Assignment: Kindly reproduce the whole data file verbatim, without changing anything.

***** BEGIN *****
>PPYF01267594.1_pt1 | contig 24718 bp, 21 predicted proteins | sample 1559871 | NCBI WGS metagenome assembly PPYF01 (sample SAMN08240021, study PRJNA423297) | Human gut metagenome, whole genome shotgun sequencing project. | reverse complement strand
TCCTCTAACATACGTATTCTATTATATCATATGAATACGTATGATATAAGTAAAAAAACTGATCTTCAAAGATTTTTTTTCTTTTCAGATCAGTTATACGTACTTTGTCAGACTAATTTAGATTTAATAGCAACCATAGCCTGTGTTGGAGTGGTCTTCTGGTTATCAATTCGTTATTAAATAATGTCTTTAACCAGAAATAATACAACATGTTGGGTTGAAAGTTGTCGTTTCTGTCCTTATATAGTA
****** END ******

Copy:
>PPYF01267594.1_pt1 | contig 24718 bp, 21 predicted proteins | sample 1559871 | NCBI WGS metagenome assembly PPYF01 (sample SAMN08240021, study PRJNA423297) | Human gut metagenome, whole genome shotgun sequencing project. | reverse complement strand
TCCTCTAACATACGTATTCTATTATATCATATGAATACGTATGATATAAGTAAAAAAACTGATCTTCAAAGATTTTTTTTCTTTTCAGATCAGTTATACGTACTTTGTCAGACTAATTTAGATTTAATAGCAACCATAGCCTGTGTTGGAGTGGTCTTCTGGTTATCAATTCGTTATTAAATAATGTCTTTAACCAGAAATAATACAACATGTTGGGTTGAAAGTTGTCGTTTCTGTCCTTATATAGTA